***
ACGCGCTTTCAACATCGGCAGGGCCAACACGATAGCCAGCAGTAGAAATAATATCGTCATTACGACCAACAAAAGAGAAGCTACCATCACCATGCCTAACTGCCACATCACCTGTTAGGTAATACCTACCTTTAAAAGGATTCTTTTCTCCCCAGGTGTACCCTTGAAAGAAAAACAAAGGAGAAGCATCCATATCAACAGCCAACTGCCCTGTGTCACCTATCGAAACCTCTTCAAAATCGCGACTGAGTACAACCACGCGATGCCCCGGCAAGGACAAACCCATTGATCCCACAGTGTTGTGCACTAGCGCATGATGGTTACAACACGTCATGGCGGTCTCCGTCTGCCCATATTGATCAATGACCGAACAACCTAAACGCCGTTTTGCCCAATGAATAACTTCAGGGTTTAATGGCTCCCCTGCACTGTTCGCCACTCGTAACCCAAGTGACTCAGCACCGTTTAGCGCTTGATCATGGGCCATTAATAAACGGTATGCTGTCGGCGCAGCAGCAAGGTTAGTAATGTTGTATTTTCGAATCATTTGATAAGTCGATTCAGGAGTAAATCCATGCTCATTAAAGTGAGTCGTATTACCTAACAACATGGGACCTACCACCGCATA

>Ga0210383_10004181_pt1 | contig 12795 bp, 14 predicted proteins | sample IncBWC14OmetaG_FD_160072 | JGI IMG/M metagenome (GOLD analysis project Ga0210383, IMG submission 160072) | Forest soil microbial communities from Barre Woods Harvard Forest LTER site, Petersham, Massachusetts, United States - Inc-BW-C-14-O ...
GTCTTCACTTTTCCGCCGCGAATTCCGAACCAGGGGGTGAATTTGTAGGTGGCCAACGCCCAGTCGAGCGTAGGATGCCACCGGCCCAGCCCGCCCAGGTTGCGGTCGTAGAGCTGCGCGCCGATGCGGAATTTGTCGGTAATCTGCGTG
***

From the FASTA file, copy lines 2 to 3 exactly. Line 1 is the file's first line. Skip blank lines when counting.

>Ga0210383_10004181_pt1 | contig 12795 bp, 14 predicted proteins | sample IncBWC14OmetaG_FD_160072 | JGI IMG/M metagenome (GOLD analysis project Ga0210383, IMG submission 160072) | Forest soil microbial communities from Barre Woods Harvard Forest LTER site, Petersham, Massachusetts, United States - Inc-BW-C-14-O ...
GTCTTCACTTTTCCGCCGCGAATTCCGAACCAGGGGGTGAATTTGTAGGTGGCCAACGCCCAGTCGAGCGTAGGATGCCACCGGCCCAGCCCGCCCAGGTTGCGGTCGTAGAGCTGCGCGCCGATGCGGAATTTGTCGGTAATCTGCGTG